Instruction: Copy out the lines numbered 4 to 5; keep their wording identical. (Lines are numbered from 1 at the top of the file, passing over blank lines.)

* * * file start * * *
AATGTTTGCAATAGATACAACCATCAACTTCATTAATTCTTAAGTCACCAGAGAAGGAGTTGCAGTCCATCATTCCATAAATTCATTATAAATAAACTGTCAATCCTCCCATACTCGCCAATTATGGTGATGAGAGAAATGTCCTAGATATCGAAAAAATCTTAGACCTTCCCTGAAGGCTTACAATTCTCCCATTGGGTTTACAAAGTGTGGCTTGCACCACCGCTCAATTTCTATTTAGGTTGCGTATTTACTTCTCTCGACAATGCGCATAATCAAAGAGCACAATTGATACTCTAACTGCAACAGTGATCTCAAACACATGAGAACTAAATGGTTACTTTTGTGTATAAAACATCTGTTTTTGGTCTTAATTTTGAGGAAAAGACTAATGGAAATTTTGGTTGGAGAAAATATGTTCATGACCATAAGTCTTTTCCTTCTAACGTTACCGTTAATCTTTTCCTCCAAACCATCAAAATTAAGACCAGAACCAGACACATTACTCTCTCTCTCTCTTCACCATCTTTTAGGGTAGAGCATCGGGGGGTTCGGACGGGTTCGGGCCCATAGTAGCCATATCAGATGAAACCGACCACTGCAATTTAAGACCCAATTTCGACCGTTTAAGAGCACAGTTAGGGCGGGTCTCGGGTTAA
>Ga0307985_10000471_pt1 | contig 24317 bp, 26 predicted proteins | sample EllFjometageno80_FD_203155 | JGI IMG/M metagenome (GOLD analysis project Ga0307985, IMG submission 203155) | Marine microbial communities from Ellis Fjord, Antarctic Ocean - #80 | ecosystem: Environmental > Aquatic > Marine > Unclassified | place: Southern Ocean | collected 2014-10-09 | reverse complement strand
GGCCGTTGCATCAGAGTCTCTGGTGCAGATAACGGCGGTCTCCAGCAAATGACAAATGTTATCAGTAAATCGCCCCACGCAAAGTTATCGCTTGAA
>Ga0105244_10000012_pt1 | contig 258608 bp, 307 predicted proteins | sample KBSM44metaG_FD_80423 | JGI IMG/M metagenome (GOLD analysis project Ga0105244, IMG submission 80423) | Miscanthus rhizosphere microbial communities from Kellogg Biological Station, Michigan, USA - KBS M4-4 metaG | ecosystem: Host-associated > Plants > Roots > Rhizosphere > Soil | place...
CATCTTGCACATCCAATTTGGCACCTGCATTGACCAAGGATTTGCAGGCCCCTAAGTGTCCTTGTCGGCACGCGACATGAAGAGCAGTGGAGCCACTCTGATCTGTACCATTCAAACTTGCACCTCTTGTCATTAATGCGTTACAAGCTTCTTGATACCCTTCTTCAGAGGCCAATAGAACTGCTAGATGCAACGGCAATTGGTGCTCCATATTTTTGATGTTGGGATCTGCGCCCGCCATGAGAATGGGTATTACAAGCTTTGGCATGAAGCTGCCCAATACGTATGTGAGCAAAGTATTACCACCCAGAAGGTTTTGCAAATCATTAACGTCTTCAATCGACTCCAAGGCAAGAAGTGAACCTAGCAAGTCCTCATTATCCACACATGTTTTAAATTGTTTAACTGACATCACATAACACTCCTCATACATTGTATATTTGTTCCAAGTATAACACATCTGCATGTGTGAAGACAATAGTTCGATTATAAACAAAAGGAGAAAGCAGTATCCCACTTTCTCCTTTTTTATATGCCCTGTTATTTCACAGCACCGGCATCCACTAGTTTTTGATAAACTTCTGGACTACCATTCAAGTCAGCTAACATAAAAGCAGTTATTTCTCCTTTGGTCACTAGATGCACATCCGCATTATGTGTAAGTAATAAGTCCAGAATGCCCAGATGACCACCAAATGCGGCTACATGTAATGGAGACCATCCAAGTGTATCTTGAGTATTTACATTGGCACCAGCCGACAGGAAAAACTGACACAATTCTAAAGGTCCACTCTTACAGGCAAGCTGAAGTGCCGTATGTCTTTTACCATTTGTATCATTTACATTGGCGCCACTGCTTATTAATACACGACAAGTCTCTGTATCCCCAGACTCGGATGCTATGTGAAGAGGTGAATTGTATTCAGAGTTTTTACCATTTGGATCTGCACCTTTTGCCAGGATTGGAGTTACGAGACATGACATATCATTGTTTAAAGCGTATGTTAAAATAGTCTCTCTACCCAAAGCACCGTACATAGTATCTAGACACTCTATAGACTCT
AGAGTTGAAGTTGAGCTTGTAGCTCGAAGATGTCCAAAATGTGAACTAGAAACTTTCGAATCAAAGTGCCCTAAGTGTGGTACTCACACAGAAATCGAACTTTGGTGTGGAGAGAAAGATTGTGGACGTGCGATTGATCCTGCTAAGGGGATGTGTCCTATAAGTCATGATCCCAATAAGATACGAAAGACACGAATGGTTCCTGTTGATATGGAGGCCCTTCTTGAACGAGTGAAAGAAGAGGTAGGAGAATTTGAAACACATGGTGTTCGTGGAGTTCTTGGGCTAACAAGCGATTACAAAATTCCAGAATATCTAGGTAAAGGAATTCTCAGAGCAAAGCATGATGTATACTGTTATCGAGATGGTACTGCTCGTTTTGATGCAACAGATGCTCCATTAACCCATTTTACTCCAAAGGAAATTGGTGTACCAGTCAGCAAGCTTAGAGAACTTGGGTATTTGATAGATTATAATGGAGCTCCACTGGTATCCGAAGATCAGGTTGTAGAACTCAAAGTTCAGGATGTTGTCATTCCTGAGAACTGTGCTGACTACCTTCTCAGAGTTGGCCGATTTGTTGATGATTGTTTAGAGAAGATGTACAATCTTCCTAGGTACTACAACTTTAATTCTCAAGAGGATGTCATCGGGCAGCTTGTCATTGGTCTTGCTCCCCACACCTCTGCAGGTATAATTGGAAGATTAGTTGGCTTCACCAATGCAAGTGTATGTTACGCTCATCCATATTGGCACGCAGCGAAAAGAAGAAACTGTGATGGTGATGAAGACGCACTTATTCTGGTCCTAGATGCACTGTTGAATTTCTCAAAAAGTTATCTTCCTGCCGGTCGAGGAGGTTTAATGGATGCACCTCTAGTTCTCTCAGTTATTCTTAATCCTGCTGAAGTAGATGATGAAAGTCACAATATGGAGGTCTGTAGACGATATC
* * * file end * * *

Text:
>Ga0105244_10000012_pt1 | contig 258608 bp, 307 predicted proteins | sample KBSM44metaG_FD_80423 | JGI IMG/M metagenome (GOLD analysis project Ga0105244, IMG submission 80423) | Miscanthus rhizosphere microbial communities from Kellogg Biological Station, Michigan, USA - KBS M4-4 metaG | ecosystem: Host-associated > Plants > Roots > Rhizosphere > Soil | place...
CATCTTGCACATCCAATTTGGCACCTGCATTGACCAAGGATTTGCAGGCCCCTAAGTGTCCTTGTCGGCACGCGACATGAAGAGCAGTGGAGCCACTCTGATCTGTACCATTCAAACTTGCACCTCTTGTCATTAATGCGTTACAAGCTTCTTGATACCCTTCTTCAGAGGCCAATAGAACTGCTAGATGCAACGGCAATTGGTGCTCCATATTTTTGATGTTGGGATCTGCGCCCGCCATGAGAATGGGTATTACAAGCTTTGGCATGAAGCTGCCCAATACGTATGTGAGCAAAGTATTACCACCCAGAAGGTTTTGCAAATCATTAACGTCTTCAATCGACTCCAAGGCAAGAAGTGAACCTAGCAAGTCCTCATTATCCACACATGTTTTAAATTGTTTAACTGACATCACATAACACTCCTCATACATTGTATATTTGTTCCAAGTATAACACATCTGCATGTGTGAAGACAATAGTTCGATTATAAACAAAAGGAGAAAGCAGTATCCCACTTTCTCCTTTTTTATATGCCCTGTTATTTCACAGCACCGGCATCCACTAGTTTTTGATAAACTTCTGGACTACCATTCAAGTCAGCTAACATAAAAGCAGTTATTTCTCCTTTGGTCACTAGATGCACATCCGCATTATGTGTAAGTAATAAGTCCAGAATGCCCAGATGACCACCAAATGCGGCTACATGTAATGGAGACCATCCAAGTGTATCTTGAGTATTTACATTGGCACCAGCCGACAGGAAAAACTGACACAATTCTAAAGGTCCACTCTTACAGGCAAGCTGAAGTGCCGTATGTCTTTTACCATTTGTATCATTTACATTGGCGCCACTGCTTATTAATACACGACAAGTCTCTGTATCCCCAGACTCGGATGCTATGTGAAGAGGTGAATTGTATTCAGAGTTTTTACCATTTGGATCTGCACCTTTTGCCAGGATTGGAGTTACGAGACATGACATATCATTGTTTAAAGCGTATGTTAAAATAGTCTCTCTACCCAAAGCACCGTACATAGTATCTAGACACTCTATAGACTCT